Friday, June 21, 2013

Market Update

We had our second market last week and we sold out of falafels, but there isn’t a lot of gross profit. Actually, the profit margin is fairly good, but that’s because when you work for yourself, you often neglect the value of the time that you put in, which isn’t right, but that’s reality. I think we would do better to make more money.

There are two approaches to farmer’s markets, and for that matter, many retail businesses. You can either charge a lot and have a high profit margin, but you end up selling less, or charge less and have a low profit margin, but make up for it in volume. We opted for the latter with dumplings, and we are leaning in that direction for falafels, it’s just that you don’t sell nearly as many falafels as you do dumplings. Then again, they’re a lot easier to make, and don’t require seven solid days of effort. I think that makes them actually more profitable.

Either way, I still think the market is slower than years past, and it got me to thinking about the whole market dynamic. We have a local market in our home town and it does poorly, largely because the locals just don’t come and support them. I don’t blame them, farmer’s markets tend to be expensive, and small towns can’t really sustain them because a lot of us can’t afford it. On the other hand, people like and want farmer’s markets. Our local market is running on fumes, and I am not completely sure why it still exists.

This got me to thinking of why the big city market is more profitable, and I realize that it’s because it doesn’t rely solely on the locals, most of whom can afford to shop at farmer’s markets because there is money there. Think Ivy League and all. What makes the big city market work, in my opinion, is that its population is continually in flux with students, professionals, and academic types who are changing throughout the year. As a consequence, you get a nice flow of new people who are willing to try new things. When you’re hoping for that the locals will regularly buy your stuff, it just doesn’t seem to work.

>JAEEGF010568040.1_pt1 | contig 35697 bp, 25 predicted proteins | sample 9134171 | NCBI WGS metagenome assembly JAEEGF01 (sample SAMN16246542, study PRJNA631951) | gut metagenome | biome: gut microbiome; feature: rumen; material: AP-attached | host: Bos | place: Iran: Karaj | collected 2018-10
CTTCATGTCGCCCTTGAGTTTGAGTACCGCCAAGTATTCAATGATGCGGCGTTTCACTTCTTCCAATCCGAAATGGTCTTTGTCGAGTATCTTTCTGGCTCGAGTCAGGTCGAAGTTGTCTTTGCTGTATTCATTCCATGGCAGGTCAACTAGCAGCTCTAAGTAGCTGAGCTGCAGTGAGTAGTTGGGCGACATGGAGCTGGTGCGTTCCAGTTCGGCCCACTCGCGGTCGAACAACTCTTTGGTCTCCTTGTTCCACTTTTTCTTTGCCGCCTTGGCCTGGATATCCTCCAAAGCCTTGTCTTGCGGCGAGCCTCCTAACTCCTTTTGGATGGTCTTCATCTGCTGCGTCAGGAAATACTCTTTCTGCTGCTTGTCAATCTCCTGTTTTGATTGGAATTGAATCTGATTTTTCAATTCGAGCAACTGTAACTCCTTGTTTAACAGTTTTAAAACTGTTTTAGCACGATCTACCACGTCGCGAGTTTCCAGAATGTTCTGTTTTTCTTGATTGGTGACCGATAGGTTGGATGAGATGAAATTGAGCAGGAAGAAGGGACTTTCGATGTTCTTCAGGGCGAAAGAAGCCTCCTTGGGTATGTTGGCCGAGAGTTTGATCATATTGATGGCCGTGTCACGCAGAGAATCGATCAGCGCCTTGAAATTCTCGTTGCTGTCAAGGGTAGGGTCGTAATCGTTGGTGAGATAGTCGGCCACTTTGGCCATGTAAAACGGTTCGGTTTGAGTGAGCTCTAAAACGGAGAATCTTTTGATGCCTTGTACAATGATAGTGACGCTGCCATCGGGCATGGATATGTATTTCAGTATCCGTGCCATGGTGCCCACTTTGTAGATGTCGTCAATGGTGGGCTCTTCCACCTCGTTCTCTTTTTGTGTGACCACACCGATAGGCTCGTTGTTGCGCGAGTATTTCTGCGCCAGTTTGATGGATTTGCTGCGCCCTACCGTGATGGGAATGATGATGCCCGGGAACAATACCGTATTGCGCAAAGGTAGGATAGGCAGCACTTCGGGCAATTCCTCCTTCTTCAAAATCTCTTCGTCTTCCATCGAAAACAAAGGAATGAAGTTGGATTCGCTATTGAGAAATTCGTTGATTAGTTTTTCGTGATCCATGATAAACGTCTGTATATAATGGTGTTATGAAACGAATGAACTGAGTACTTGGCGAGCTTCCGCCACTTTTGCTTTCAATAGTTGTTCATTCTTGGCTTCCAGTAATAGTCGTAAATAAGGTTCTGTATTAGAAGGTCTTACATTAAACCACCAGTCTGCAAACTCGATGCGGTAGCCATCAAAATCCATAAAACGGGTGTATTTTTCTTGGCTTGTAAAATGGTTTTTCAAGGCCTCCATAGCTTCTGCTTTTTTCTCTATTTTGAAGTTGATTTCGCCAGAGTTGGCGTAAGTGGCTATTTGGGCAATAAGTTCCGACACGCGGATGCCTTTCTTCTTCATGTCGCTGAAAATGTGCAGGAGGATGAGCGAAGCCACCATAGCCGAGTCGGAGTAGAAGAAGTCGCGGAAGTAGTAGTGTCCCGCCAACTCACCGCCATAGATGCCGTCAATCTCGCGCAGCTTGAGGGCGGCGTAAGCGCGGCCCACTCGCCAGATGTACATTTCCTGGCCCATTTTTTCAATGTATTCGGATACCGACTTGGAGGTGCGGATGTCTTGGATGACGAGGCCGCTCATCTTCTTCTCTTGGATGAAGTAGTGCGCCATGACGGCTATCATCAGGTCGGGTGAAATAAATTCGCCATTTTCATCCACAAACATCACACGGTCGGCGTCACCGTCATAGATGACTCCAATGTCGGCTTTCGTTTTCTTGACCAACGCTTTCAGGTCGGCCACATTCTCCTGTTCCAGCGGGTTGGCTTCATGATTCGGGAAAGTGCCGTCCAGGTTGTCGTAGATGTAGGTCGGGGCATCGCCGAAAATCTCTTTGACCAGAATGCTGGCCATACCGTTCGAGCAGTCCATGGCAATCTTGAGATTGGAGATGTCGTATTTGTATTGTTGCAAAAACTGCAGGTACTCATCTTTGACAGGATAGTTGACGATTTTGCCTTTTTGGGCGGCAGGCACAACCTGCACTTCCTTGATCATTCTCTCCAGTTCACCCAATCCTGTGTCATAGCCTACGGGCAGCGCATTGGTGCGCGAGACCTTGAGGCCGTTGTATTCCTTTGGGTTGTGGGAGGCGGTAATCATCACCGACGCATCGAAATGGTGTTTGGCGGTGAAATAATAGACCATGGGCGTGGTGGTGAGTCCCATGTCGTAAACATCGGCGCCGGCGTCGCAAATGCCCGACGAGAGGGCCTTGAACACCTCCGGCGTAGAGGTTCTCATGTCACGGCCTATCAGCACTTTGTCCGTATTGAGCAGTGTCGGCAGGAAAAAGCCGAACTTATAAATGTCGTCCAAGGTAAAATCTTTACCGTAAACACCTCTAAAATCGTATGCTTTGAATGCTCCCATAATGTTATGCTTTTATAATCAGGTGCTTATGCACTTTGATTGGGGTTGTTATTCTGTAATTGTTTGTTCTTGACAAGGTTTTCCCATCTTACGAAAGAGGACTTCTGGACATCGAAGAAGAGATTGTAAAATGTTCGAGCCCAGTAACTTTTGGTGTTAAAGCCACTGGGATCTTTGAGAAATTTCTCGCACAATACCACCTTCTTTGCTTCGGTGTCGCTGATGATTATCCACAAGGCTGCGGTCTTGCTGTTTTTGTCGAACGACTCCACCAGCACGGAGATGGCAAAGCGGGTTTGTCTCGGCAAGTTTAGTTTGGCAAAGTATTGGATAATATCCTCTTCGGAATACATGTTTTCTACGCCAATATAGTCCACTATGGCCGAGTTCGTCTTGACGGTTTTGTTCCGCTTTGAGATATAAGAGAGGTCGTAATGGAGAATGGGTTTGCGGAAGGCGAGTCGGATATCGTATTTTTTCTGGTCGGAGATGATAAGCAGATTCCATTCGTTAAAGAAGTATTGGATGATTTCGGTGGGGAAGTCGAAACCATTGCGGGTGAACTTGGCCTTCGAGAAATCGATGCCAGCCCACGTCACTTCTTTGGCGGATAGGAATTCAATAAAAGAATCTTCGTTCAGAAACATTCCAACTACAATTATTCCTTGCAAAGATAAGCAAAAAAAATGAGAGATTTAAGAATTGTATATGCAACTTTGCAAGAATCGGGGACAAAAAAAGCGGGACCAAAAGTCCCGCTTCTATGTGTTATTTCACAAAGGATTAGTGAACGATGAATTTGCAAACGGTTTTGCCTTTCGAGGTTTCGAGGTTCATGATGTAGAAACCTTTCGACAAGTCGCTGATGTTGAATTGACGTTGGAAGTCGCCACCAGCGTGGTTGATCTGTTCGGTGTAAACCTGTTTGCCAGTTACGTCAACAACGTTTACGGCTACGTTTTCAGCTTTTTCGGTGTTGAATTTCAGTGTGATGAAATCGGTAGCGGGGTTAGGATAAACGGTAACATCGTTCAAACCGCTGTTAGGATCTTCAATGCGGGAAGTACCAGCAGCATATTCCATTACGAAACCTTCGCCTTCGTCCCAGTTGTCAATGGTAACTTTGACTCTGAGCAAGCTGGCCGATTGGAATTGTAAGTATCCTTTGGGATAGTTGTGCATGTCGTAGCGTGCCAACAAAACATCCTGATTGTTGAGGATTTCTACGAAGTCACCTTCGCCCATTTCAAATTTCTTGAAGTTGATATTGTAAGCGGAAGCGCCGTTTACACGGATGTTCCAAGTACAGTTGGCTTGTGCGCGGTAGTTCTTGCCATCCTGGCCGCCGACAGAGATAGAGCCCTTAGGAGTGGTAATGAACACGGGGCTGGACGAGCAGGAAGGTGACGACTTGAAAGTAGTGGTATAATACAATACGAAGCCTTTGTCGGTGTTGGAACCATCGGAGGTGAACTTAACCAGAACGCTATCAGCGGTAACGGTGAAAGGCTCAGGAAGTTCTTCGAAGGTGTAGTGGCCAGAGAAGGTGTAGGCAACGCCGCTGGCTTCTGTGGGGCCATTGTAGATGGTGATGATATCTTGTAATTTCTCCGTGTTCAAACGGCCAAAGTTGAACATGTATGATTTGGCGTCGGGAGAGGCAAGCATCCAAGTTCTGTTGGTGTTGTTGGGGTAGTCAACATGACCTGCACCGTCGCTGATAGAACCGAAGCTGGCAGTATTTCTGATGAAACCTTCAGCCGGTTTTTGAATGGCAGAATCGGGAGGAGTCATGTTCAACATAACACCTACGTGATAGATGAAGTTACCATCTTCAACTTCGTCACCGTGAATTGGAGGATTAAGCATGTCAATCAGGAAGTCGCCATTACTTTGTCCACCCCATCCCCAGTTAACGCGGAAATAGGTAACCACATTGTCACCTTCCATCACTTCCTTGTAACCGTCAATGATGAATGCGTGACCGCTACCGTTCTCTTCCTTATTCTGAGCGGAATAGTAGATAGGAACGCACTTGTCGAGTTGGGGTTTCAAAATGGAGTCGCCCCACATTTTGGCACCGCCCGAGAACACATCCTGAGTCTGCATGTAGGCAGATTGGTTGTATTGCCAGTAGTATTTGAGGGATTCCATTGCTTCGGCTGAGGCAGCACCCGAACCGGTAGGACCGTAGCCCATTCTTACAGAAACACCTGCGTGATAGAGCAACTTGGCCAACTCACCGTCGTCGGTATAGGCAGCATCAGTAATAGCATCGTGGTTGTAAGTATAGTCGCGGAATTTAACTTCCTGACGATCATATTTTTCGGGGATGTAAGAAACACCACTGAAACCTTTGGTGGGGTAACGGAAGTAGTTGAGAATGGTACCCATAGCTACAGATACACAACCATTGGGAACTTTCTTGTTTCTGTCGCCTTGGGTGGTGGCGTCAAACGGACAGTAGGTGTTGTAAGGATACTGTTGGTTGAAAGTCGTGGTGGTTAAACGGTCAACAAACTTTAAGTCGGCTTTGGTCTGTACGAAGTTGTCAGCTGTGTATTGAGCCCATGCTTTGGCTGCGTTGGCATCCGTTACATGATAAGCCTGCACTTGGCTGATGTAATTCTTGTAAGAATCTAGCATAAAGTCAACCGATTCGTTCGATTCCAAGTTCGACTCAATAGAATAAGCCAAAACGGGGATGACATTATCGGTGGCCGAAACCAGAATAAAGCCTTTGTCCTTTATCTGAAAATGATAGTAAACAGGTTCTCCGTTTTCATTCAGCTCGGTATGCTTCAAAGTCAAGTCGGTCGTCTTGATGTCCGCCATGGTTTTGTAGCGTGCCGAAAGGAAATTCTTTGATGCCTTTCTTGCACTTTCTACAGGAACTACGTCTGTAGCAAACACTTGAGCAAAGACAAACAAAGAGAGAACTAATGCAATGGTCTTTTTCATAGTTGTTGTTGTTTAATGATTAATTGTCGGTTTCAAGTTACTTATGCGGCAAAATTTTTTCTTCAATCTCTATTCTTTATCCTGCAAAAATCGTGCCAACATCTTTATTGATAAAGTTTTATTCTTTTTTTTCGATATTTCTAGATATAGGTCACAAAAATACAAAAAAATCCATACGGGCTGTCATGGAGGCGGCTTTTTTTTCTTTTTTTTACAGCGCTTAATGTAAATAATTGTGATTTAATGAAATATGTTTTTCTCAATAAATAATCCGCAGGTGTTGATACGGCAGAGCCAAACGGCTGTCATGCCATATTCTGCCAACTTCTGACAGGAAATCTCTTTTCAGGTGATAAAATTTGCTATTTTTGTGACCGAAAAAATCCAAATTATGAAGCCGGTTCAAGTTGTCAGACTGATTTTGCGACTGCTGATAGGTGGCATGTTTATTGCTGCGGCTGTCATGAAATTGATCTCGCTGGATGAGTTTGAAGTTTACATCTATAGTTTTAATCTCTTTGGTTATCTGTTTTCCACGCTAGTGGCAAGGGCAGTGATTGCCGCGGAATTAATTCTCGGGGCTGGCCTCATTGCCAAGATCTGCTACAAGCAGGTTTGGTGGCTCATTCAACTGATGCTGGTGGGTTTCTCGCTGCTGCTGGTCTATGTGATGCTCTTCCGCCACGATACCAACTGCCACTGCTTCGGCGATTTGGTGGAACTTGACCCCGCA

This is especially true when you make something like a falafel, which a lot of people have never even heard of. We are doing okay, we get a fair number of people who are trying them for the first time, but they are willing to try them, for which I give them enormous credit. You don’t always find that in small towns like ours.

In the end, it is what it is. It’s just interesting to see how the market economy/dynamic works, and to be a part of it.

Until the next time, thanks for reading, and thanks to Liz Edgar for the pic.

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